Africa is the Next Frontier for Biosimulation, as Certara Trains Up Talent
Craig Rayner / Certara President, Integrated Drug Development
Biosimulation is integral to drug development today, with fierce competition for expert scientists to run the simulations and interpret the results. Craig Rayner, president of Certara, a biosimulation company, is turning to Africa to unlock an untapped reservoir of talent.
“We see Africa as a sandbox of innovation, which is very different from the way many perceive the continent,” Rayner told BioSpace. “Where many see challenges and market failures, we see opportunities. Those challenges force us to be innovative in the way medicine is developed. Our view is that it’s very much a glass half full perspective.”
He isn’t naïve. Certara supports several projects in Africa and knows first-hand the criticality of getting the clinical trial design right, so trials can be successfully executed.. “It’s often difficult to get trials to patients in Africa, and the diseases there often are very serious and very different from those in the U.S. and Europe,” Rayner acknowledged.
The situation on the ground makes it extremely difficult for companies to conduct clinical trials there but makes it an ideal environment for biosimulation. “This approach to trials offers a great example of ways in which Africa can lead in developing therapies for diseases of particular interest on that continent, and thus can also inform research in mainstream diseases.”
As an example of North/South collaboration, Rayner cites the development of moxidectin, an antiparasitic used to treat river blindness. Thanks to a network of global collaborations that stretched from Uganda to Australia, Switzerland, the U.K., and the U.S., Medicines Development for Global Health (MDGH) obtained FDA approval in 2018. It was the first new treatment for river blindness in 20 years. Now it is being developed for a range of other conditions.
Building a global network of trained pharmacologists is a way to make future collaborations easier and more frequent. That effort actually benefited, secondarily, from the COVID-19 pandemic. “We all learned we can work from home, collaborating virtually, across the board,” Rayner pointed out. All that’s required, he said, is high-speed computing power, Zoom (or similar meeting software), and bright people. “We can be agnostic to geography.”
To that end, organizations are working to build the skills to design and apply mathematical models to simulate clinical trials and to use statistical tools to quantify and extract insights from drug, disease and trial data.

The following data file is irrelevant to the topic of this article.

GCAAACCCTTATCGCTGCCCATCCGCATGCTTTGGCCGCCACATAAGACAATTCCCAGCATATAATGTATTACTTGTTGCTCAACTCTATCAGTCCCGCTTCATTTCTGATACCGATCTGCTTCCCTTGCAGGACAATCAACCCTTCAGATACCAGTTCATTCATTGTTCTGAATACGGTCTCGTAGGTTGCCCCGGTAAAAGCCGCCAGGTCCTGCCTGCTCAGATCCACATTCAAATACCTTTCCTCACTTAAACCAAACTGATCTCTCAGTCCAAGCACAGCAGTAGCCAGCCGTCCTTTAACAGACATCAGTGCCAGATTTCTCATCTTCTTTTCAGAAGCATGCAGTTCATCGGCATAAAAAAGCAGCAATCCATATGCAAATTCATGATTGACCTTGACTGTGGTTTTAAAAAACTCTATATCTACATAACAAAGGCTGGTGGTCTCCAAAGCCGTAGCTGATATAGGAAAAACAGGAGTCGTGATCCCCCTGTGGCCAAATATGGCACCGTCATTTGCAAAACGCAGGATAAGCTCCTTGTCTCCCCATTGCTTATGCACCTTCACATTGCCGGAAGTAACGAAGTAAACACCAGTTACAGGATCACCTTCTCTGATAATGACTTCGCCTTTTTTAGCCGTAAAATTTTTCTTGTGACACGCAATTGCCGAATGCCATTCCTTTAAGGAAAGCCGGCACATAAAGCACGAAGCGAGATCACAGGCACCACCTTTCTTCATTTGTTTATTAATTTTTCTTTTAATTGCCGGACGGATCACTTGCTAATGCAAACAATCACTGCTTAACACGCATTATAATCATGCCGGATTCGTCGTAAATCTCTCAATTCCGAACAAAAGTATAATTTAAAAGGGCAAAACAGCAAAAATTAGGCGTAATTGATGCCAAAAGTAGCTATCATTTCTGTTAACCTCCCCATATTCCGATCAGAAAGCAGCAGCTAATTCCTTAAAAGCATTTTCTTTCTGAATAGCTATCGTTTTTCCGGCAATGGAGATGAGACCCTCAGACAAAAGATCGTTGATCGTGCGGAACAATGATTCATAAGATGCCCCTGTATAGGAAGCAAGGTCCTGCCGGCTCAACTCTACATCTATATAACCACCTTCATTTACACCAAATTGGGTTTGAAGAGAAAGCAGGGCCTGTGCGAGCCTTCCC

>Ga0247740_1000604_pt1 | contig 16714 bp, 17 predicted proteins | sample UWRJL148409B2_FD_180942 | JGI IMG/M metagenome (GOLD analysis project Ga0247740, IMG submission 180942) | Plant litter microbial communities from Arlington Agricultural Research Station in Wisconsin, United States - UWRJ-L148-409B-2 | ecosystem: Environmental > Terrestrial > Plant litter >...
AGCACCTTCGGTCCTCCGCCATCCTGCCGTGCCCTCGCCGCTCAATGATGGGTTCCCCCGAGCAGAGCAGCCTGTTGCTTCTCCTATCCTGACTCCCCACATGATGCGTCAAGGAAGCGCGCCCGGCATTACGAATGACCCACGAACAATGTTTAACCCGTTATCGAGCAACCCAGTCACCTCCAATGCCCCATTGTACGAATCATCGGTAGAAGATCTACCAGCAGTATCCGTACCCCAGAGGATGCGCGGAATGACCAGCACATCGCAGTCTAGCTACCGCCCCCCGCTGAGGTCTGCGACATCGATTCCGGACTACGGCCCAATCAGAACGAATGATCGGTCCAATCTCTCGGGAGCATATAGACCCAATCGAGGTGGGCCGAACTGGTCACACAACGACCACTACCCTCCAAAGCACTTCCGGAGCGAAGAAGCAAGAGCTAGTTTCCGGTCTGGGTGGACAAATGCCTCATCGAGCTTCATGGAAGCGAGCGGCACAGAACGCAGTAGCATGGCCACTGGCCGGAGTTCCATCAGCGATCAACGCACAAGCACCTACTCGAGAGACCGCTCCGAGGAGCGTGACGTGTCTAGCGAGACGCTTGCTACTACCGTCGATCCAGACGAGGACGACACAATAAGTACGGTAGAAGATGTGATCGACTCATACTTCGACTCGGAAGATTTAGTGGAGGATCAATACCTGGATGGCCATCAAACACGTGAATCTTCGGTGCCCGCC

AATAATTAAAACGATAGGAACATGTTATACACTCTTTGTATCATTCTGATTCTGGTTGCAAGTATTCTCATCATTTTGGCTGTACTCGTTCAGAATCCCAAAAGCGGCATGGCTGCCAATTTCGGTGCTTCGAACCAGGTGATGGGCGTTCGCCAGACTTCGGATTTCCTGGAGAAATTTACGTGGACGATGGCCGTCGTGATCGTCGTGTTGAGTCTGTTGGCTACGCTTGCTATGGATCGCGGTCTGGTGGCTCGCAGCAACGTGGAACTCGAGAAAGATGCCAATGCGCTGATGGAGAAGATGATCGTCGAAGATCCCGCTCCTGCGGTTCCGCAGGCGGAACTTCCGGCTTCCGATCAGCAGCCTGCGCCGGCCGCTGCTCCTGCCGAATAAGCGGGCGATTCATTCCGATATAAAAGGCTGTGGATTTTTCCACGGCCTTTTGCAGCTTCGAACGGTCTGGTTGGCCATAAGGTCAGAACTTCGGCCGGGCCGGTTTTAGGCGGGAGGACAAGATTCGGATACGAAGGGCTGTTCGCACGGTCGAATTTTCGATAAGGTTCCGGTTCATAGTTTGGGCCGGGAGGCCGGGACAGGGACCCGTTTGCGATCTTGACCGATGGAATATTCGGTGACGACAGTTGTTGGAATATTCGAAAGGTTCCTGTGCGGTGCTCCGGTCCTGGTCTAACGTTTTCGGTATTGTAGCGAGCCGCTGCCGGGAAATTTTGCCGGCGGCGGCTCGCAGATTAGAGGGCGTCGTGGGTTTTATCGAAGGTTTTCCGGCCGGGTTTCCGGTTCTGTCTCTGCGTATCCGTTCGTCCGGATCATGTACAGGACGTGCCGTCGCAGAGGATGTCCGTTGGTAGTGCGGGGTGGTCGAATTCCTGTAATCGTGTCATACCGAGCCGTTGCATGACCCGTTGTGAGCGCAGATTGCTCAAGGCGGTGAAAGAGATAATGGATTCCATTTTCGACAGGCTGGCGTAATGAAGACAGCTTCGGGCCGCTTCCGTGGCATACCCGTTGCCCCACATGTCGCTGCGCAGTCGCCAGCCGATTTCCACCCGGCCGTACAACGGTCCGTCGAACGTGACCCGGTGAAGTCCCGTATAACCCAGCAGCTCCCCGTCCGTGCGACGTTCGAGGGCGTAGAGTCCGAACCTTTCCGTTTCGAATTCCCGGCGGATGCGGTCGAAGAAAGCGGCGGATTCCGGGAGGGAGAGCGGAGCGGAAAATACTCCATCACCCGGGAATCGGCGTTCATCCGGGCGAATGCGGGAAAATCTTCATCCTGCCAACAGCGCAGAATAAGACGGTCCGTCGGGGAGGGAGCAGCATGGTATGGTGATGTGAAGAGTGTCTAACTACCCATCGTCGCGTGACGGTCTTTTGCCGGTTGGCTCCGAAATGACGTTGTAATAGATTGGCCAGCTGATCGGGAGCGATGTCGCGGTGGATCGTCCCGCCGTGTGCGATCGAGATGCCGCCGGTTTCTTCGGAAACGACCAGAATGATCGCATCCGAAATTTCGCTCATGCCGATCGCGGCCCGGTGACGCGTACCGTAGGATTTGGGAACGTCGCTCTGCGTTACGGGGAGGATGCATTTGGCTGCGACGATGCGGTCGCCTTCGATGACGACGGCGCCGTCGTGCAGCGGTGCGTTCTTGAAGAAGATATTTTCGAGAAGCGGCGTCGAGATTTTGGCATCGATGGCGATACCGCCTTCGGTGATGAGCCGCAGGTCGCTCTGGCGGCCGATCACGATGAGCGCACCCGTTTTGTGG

“There’s a convergence of scientists trying to upskill the community,” Rayner said. Pharmacometrics Africa, for example, works with multiple organizations to operate quantitative clinical pharmacology educational programs in concert with local research organizations and academic institutions. Partners include the Bill & Melinda Gates Foundation and the African Academy of Sciences.
Although some universities have fellowship programs in the space, much of the skills are acquired post-doctorally. “There’s a significant need for talent in this area,” he reiterated. “That’s why the company is looking further afield, to other geographies for talent.”
Certara is “investing a lot in training to create and to further develop pharmacometric competencies. We will be announcing further commitments in this area later this summer,” Rayner said
In developing that training program, Certara is taking lessons from microfinance. “There needs to be a business case for stakeholders,” he stressed. The company is developing that prior to this summer’s rollout and is continuing to onboard new talent in that area.
Participants in the soon-to-be-operational pharmacology training program need “sound grounding in biology or engineering,” Rayner stressed. “Physicians and Ph.D.s are good candidates.” They also need the willingness and ability to invest their time and efforts into a structured, virtual curriculum, and some industry engagement.
By “industry engagement” Rayner means “working closely on drug development project teams so participants can see how the competencies honed in the program contribute to drug development in real life. The key is to make the training durable,” and to give participants a reason to remain in-country and help build up their regions rather than emigrate to other nations. For that to occur, you need critical mass and enough soft infrastructure so they can work on global projects and continually growing and learning, mastering their skills.”
Transitioning to in silico trials goes hand-in-hand with developing clinical pharmacology talent globally. But, beyond that, biosimulation can make a huge difference in drug development, he said. “Just think back to the height of the COVID-19 pandemic. The entire clinical trial ecosystem was put on hold. So many early Phase I trials couldn’t be conducted then.” One of the difficulties, he said, was finding patients.
“That situation heightened the importance of making the best use possible of available data,” Rayner continued. Oftentimes, that means extracting more information from existing data and using simulations to obtain insights before conducting in vivo studies.
That’s where computer-based trials can be beneficial. “Models for pharmacology, pharmacokinetics, pharmacodynamics, and toxicology, for example, can simulate what happens in clinical trials and make them more efficient,” he said. Sometimes, they even can replace the need for clinical trials. Examples include dosage confirmation, combinations of COVID-19 vaccines, or altering inoculation time frames. “Clinical trials in those instances could take a very long time.”
Since society may not have time to wait, mathematical models – and the people to build them and interpret their results – can help.